Greg Cosell: The Perception/Reality of Jay Cutler

Jay Cutler has been a lightening rod for criticism since his arrival in Chicago.

Over the last few seasons, no quarterback in the NFL has endured more criticism than the Chicago Bears’ Jay Cutler. He was labeled a crybaby after forcing his way out of Denver (Never mind the fact that he and his agent were both told they were NOT attempting to deal him by the Broncos’ front office. The initial lie told by then head coach Josh McDaniels is what initiated the split to begin with).

He was roundly panned by analysts and even fellow players for exiting the 2010 NFC Title Game with a torn PCL. The Bears as an organization failed him in that instance by labeling his return as “questionable” when they knew all along the extent of his injury. NFL teams are notoriously guarded and shady when it comes to announcing injuries and in this case, it lead to the perception of a lack of toughness on Cutler’s part.

He has had his personality, body language, and sideline demeanor picked apart by the media. His aloof nature has lead to him being labeled as  moody, arrogant and incapable of being a true leader of a football team.

All of this his clouded one simple fact – Jay Cutler is one of the most physically gifted quarterbacks this league has ever seen. NFL Films’ Greg Cosell relied on – what else – game tape to paint the picture of a quarterback whose negative perception within the media has cast a shadow over his talents.

It was Cutler’s first season in Chicago, 2009, that has likely tainted Cutler’s public perception. He threw 26 interceptions, the most in the NFL. He threw 15 of them in four games, three of those games nationally televised. In addition, six of those 26 interceptions came in the red zone, which also led the league. That season painted a negative portrait of Cutler as a reckless, careless, irresponsible quarterback who lacked the necessary control and discipline to play at a consistently high level.

Let’s drill down a little deeper, separate reality from perception and evaluate Cutler after five full seasons as an NFL starter — focusing solely on the measurables of his play and not subjective observations like body language or press conference demeanor. Cutler is one of the best pure throwers in the NFL. His elite arm strength gives an offense every dimension in the pass game. He throws the deep digs (about 20-22 yards between the numbers) as well as any quarterback in the game. He has deceptive movement skills, with the ability to make throws down the field on the run. There’s little hesitation to his game; he intuitively turns it loose.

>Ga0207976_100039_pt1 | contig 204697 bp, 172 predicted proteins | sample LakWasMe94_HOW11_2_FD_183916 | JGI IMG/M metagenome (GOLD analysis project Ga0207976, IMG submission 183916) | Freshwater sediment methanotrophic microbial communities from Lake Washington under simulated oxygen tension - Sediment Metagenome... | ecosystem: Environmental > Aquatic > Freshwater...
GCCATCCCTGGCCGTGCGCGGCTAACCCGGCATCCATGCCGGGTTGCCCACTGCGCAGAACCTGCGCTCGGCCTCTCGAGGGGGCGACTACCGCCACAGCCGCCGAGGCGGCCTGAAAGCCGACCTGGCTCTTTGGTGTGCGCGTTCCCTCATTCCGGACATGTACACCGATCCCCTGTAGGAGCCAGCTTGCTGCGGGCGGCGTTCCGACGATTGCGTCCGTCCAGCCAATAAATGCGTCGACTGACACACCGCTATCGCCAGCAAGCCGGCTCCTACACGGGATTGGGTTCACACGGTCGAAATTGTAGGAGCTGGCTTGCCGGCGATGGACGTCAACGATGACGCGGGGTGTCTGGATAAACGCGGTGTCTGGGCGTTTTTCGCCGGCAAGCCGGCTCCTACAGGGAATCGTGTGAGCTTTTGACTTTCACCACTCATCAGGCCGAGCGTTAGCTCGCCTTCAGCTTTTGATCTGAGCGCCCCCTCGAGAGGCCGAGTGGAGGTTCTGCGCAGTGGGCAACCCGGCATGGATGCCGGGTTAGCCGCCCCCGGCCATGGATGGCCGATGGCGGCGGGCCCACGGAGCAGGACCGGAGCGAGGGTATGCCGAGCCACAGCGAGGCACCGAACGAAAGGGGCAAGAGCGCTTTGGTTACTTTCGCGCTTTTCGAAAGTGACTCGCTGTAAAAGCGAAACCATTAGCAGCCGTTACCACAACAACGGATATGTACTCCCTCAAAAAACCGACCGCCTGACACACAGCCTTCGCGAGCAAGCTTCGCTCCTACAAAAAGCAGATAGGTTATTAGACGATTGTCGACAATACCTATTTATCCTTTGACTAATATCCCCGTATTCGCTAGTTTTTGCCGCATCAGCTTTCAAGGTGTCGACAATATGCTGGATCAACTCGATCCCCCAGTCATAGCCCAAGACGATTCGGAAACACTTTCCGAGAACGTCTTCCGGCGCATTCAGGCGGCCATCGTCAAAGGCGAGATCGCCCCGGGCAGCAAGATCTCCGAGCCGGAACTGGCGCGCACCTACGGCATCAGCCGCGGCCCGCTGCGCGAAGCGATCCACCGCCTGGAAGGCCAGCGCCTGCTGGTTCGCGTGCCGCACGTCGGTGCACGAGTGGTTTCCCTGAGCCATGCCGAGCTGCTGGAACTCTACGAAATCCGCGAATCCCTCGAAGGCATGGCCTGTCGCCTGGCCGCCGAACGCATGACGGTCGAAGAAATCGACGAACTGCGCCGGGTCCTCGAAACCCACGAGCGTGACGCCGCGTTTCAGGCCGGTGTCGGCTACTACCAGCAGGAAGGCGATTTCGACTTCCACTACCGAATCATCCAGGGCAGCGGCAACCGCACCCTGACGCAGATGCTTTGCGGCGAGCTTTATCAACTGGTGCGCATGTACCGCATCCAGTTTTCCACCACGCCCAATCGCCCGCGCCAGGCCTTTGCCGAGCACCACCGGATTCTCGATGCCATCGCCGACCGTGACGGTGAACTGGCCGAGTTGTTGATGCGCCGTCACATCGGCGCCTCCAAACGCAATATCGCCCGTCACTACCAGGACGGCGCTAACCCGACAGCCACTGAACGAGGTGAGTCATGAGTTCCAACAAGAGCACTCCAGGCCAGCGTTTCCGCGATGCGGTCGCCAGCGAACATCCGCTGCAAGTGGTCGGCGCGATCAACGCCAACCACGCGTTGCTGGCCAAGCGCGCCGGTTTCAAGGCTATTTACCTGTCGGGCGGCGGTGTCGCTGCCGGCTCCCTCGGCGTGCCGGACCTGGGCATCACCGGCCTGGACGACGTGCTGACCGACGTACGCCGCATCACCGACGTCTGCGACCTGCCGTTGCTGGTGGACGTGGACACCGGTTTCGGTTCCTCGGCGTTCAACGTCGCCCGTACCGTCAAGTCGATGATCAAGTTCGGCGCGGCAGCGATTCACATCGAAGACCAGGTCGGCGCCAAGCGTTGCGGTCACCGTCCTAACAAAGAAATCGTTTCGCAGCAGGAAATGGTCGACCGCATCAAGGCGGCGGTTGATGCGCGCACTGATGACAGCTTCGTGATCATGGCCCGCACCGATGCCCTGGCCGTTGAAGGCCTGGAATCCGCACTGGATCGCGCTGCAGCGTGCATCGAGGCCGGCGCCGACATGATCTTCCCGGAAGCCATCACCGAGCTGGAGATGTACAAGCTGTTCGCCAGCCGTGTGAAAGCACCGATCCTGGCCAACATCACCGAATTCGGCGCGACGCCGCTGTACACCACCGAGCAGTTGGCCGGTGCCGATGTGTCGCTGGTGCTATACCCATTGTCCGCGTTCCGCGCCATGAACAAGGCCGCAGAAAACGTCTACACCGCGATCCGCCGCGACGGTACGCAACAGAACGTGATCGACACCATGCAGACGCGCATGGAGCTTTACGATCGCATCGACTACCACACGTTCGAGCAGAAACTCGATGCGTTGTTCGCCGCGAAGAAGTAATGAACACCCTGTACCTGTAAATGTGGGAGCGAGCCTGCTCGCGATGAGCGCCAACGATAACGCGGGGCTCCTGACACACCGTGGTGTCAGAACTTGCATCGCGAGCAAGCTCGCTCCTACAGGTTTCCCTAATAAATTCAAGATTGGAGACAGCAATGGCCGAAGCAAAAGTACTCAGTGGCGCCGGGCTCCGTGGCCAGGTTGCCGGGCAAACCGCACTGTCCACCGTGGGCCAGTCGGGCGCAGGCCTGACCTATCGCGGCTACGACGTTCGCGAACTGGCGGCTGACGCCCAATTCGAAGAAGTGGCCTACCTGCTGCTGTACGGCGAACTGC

I remember Cutler’s first playoff game against the Seattle Seahawks in the 2010 season, when the Bears were NFC North champions. He threw for two touchdowns and ran for two more. He was controlled, disciplined and aware — not turning over the ball once. Seemingly forgettable plays like an eight-yard scramble on third-and-2 on a third-quarter touchdown drive showed his understanding of game situations and his ability to manage them. I don’t hear many people reference that game when discussing Cutler. My sense is it doesn’t fit the pre-determined narrative.

Cosell concludes his piece by stating that, “Cutler is a “wow” passer with the ability to carry an offense, and a much better player than he’s perceived to be.” He doesn’t post the numbers of a Tom Brady. He doesn’t pick you apart with a Swiss Army Knife of weaponry that Drew Brees does. But when you look beyond the tired media tripe of “bad body language/poor demeanor”, what you are left with is one of the most talented quarterbacks in the NFL. Now that he has been equipped with the necessary players (wide receivers Brandon Marshall and 2nd round draft choice Alshon Jeffery) to run a consistent and competent offense, I fully expect Cutler to silence both his harshest critics and haters with a Pro Bowl caliber 2012 season.

Greg Cosell: The Perception and Reality of Jay CutlerW&L: Analyzing a Quarterback


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